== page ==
A burst pipe can cause substantial damage to your home, so it’s important to ensure that your pipes are able to handle the winter weather. First of all, make sure to always keep an eye on the forecast. If you are set to experience a particularly harsh winter freeze, make sure to trickle a few faucets in your home to keep water moving to prevent your pipes from freezing over.

The reason for this precaution is simple—as water freezes into ice, it expands. If your pipes are filled with water, this expanding ice can irreparably damage your pipes, leaving you with costly repairs and no immediate source of clean water. 

There are additional steps you can take to make sure your pipes are in good working order, including caulking and sealing any areas in walls, attics, and crawl spaces. But primarily, your best (and easiest) way to ensure the safety of your pipes comes from doing your due diligence to protect them during the coldest parts of winter. 

Replace Your Furnace’s Filter

An easy and relatively inexpensive way to save money on your heating bill while preparing your home for the winter is something you should be doing every three months, regardless of the season. That would involve replacing the filter in your furnace.

Overtime, your furnace will pull in dust, dirt, hair, and other debris that can clog your system. While this likely won’t lead to any long-term harm, it does mean that your furnace will have to work harder to get started, which means it’ll use more energy to bring your home up to the desired temperature.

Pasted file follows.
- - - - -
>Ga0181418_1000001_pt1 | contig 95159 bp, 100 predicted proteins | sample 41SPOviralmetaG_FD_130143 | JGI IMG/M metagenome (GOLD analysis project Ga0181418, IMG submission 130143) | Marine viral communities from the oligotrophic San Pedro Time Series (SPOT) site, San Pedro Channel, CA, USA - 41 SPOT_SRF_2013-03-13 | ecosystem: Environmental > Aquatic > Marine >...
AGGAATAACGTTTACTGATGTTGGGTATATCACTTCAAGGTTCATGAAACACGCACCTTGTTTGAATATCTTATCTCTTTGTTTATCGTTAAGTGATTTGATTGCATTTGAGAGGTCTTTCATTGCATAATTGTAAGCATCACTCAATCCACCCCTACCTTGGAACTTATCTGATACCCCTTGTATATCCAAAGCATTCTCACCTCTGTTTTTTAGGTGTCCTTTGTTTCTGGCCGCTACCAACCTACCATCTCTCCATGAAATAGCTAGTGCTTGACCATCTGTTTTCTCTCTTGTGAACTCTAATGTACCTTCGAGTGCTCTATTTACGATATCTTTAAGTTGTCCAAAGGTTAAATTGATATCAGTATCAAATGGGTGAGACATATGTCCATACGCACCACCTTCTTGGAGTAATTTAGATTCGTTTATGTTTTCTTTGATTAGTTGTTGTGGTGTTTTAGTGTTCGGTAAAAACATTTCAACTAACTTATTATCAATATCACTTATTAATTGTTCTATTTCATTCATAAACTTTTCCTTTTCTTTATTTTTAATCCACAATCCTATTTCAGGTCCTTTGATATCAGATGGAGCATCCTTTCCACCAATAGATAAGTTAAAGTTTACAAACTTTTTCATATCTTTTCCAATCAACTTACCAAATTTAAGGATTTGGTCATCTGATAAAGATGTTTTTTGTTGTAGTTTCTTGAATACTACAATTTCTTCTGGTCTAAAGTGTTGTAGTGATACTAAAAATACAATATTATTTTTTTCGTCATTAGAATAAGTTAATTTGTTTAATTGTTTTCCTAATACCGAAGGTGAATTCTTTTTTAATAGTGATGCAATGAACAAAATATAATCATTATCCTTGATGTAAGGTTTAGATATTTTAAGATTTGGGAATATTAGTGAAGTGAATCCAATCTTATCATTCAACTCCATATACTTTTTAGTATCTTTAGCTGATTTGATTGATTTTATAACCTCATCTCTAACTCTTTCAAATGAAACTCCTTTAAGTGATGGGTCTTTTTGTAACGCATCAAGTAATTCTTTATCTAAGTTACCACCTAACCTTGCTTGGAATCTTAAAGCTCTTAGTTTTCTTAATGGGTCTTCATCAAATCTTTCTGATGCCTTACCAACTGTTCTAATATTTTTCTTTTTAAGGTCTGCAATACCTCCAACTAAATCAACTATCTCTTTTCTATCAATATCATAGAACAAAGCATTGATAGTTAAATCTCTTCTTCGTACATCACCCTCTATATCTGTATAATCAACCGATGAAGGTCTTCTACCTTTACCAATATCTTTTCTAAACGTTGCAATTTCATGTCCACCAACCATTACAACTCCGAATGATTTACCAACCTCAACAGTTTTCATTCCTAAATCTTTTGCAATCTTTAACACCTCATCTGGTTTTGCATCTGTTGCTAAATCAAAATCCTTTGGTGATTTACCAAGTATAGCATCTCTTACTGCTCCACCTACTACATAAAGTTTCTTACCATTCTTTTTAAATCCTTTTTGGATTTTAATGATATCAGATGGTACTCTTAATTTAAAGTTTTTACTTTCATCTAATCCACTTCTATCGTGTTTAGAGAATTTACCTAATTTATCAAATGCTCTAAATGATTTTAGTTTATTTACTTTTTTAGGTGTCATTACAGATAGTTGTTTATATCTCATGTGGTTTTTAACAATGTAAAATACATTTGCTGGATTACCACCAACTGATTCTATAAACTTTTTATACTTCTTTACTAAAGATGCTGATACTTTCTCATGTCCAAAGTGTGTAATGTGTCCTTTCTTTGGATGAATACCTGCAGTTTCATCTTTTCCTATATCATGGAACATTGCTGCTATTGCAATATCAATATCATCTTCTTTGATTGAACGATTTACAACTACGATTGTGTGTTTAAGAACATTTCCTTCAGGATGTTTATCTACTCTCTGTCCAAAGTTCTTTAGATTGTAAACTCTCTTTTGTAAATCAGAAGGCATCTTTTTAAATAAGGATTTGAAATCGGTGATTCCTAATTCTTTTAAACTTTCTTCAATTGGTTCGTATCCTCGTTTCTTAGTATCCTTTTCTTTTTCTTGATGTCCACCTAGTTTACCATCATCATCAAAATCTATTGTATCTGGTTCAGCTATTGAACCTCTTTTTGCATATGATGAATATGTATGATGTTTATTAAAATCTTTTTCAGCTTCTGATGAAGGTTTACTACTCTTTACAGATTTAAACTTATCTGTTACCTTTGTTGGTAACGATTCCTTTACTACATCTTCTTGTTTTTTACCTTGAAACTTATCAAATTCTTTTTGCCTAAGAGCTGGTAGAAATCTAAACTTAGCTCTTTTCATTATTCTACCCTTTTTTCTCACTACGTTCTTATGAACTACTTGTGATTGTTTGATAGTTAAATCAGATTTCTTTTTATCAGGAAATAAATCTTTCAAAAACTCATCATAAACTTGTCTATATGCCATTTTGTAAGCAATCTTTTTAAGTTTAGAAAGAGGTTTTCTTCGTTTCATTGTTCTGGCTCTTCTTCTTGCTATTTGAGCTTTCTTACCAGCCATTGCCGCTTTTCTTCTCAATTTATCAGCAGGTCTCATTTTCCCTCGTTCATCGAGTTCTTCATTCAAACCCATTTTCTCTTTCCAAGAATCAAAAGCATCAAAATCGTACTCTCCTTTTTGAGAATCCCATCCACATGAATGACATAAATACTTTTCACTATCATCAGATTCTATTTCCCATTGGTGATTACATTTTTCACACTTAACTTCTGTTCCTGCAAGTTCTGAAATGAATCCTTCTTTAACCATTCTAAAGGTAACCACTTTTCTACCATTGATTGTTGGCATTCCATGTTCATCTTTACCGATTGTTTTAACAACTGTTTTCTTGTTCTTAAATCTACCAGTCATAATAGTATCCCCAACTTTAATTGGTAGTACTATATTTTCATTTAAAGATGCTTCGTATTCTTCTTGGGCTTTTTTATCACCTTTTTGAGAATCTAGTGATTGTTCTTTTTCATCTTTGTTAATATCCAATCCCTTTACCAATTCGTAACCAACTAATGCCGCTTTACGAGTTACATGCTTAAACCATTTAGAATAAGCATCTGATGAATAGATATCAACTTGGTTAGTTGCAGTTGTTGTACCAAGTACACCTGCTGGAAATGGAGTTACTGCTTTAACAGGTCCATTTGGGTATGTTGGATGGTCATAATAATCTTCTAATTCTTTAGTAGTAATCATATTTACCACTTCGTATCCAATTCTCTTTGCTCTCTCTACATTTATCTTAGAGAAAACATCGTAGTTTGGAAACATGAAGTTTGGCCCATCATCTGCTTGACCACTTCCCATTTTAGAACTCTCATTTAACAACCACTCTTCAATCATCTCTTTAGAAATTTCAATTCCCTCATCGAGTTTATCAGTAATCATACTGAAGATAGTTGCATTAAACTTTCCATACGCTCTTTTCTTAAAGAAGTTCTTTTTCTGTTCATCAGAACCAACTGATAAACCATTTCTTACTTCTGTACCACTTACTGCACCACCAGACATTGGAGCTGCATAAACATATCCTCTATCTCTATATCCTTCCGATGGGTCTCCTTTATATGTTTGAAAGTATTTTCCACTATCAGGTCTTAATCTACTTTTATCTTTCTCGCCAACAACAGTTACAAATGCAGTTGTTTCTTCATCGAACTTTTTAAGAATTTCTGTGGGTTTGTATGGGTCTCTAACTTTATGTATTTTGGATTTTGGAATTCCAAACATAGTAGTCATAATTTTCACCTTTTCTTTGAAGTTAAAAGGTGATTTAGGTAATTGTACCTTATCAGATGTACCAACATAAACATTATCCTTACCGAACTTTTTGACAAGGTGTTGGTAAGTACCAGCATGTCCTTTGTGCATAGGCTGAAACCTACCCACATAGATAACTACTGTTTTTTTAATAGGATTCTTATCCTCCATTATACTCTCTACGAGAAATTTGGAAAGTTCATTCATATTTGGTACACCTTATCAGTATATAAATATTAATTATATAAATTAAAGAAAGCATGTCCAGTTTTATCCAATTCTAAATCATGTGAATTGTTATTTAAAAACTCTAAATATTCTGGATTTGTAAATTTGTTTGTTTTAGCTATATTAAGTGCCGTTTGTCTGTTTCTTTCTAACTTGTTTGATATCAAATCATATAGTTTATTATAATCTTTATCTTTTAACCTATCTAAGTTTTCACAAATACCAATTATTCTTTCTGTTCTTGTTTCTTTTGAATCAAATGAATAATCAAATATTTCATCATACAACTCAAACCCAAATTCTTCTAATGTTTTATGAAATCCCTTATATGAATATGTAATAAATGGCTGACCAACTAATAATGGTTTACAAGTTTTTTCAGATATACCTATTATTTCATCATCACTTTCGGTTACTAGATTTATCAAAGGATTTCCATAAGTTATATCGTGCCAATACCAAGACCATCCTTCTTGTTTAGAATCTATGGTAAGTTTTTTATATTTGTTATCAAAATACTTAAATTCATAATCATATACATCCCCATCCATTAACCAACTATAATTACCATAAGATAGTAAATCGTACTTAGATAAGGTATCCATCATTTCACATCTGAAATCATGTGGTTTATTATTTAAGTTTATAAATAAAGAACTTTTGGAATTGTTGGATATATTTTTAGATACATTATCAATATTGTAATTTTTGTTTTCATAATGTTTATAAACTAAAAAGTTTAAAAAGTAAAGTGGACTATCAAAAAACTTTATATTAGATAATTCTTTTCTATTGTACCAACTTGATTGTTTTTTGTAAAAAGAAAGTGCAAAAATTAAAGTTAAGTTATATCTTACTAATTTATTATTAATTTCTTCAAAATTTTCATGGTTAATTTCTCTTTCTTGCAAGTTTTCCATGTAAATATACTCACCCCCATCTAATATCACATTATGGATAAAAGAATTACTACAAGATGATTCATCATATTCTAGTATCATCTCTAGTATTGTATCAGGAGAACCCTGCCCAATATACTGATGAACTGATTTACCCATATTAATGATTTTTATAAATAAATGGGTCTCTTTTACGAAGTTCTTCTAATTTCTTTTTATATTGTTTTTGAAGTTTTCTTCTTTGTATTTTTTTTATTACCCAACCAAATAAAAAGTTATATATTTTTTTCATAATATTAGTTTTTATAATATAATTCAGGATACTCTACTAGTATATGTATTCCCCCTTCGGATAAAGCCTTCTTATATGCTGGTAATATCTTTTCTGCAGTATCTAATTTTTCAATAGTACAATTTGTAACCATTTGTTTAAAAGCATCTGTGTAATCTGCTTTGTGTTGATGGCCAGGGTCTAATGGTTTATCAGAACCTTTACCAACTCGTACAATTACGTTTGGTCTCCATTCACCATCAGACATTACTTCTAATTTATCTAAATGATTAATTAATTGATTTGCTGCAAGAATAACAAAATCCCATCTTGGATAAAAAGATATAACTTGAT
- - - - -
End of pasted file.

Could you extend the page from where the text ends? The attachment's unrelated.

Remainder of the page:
By simply replacing your filter, you can help prime your home for winter, while saving yourself money along the way.

Check Smoke Detectors

Finally, winter is the perfect time to make sure your smoke detectors are not out of batteries. It might seem like a small, simple task, but it’s one that could actually save your life. 

Winter brings cold weather, which brings about a multitude of ways that we try to warm ourselves back up. Between fireplaces, electrical blankets, and radiators, there are a lot of objects and devices in your home that could cause a fire.

In fact, more house fires happen during the winter than at any other point during the year. So by simply making sure your smoke detectors are working properly, you’ll be able to winterize your home in a way that protects yourself. 

Winterizing your home might initially seem like an “optional” chore that’s going to use up a lot of your time and effort. In fact, the opposite is true—winterizing your home is an easy way to save huge on your energy bills. It doesn’t take a master handyman to accomplish these five tasks, and when you take care of the items on this list, your wallet will no doubt thank you in the ensuing winter months.

About The Author: Jeff Good is a writer and content creator with a passion for research and using writing to learn about new things. A lifelong Chicago resident, he loves writing, cooking, and his beloved Cubs.
Photo by Ian Keefe on Unsplash